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I read an article on Mashable this morning that made my blood boil. The headline was, “CDC tells millions of women to stop drinking, just in case they get pregnant.”

What the CDC actually said in their updated advisory was (among other things), women should “Stop drinking alcohol if they are trying to get pregnant or could get pregnant.”

The uproar is over the use of the word “could.” It implies that the health of a yet to be conceived and hypothetically desired child is more important than a woman’s right to bodily autonomy.

I posted the article on Facebook. A friend took issue with the inflammatory headline and slant of the article. Her comments made me think.

The CDC did not (one hopes) intentionally seek to render women merely vessels for future, potential offspring. And yet they did. Can you imagine telling a man not to drink because he might one day become a dad and his alcohol consumption might harm his future kid? That would be outrageous. The CDC’s admonition was outrageous. Maybe it was a slip. I assume they meant nothing malicious and certainly the document was not written to have the effect it did.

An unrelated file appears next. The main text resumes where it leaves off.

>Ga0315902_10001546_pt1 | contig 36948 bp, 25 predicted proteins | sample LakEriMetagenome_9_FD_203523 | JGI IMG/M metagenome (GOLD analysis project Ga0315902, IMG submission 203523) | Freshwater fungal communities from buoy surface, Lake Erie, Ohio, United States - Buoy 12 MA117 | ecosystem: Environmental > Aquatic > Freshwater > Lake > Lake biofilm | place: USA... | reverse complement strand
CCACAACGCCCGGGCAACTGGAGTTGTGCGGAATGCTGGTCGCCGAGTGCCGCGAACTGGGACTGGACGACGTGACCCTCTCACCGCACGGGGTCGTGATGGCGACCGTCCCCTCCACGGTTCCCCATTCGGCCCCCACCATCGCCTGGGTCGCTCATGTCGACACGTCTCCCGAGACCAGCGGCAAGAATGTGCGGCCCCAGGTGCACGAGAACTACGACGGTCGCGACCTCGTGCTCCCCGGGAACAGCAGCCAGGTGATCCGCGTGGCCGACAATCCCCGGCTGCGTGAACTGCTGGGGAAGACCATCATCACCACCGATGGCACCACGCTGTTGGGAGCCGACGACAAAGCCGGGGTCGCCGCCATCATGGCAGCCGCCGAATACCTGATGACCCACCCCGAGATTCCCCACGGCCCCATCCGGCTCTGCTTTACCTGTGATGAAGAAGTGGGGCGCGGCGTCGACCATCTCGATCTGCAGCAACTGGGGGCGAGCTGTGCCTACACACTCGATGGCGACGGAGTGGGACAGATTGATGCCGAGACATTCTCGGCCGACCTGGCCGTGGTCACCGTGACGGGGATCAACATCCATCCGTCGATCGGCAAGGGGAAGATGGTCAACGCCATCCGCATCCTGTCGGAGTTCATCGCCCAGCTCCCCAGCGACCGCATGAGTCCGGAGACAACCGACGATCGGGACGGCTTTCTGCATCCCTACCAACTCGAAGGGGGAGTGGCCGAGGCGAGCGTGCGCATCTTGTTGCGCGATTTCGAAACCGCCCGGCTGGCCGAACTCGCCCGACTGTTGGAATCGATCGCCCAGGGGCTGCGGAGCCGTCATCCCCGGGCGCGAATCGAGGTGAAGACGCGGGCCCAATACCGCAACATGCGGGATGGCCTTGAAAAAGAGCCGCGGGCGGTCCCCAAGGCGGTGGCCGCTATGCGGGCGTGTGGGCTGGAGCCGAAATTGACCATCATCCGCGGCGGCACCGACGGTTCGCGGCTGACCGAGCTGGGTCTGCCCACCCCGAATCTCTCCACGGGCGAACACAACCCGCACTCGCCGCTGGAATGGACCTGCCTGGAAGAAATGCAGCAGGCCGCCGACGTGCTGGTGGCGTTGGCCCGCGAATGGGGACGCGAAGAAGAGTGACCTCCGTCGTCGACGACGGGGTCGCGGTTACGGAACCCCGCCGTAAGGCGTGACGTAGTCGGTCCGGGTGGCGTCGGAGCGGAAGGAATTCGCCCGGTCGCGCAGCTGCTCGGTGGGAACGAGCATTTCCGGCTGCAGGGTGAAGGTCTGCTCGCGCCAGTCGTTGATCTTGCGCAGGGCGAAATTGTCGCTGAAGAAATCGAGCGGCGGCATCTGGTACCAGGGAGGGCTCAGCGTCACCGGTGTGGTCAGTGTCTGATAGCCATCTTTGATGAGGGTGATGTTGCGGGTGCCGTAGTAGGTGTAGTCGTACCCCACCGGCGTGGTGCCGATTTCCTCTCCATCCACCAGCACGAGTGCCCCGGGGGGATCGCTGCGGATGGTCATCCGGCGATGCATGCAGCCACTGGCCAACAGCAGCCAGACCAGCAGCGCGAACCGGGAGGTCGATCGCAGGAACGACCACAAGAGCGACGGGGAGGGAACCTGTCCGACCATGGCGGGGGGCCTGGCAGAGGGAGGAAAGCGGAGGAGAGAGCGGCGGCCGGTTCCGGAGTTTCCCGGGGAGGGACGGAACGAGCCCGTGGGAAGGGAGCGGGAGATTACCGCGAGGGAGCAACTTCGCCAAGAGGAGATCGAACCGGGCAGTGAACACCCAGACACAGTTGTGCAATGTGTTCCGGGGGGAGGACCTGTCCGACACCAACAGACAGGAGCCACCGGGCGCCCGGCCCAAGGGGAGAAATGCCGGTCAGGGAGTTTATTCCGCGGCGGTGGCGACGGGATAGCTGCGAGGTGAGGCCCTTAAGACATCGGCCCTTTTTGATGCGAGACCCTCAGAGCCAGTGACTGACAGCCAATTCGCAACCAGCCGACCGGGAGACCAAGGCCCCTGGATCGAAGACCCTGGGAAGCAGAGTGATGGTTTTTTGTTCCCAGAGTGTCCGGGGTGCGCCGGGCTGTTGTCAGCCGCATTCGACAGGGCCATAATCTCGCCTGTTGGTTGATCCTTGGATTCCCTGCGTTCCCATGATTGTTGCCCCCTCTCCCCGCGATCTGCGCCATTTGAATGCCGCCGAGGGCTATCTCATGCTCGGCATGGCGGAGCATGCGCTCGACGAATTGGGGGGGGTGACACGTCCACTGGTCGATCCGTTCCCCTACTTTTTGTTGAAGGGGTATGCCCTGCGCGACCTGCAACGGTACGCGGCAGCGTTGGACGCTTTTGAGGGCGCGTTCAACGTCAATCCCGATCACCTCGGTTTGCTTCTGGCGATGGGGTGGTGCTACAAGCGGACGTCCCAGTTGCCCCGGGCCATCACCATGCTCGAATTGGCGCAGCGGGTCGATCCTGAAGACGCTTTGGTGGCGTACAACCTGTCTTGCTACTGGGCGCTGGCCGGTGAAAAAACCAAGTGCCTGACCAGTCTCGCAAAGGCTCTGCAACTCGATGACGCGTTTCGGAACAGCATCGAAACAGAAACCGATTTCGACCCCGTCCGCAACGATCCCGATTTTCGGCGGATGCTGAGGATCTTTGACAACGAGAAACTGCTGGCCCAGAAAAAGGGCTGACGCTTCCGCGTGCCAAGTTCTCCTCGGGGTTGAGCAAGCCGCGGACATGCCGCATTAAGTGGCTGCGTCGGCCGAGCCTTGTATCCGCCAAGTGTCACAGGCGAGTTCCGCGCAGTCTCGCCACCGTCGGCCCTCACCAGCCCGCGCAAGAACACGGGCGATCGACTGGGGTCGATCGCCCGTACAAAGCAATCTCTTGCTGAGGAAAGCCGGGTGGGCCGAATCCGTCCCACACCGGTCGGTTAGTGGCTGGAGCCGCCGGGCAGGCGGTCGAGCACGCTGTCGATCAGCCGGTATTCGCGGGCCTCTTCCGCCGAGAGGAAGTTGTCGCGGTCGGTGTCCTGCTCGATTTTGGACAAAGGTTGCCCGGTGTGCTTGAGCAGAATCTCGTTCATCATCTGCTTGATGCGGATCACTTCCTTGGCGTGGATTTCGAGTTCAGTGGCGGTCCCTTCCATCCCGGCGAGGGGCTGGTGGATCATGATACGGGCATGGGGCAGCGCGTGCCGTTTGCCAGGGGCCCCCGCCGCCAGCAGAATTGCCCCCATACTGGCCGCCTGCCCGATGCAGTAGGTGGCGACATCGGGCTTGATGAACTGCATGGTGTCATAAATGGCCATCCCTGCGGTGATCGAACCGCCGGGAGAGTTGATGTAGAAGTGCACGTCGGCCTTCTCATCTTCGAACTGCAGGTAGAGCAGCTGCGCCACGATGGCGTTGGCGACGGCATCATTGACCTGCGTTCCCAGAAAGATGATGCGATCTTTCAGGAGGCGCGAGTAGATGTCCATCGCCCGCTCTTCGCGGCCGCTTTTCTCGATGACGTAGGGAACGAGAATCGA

But here are the questions: Do words matter that much? Should we value intent over content? If we do not police the tiny, unintended messages can we ever shape a culture of equality?

I’m curious to know what you think.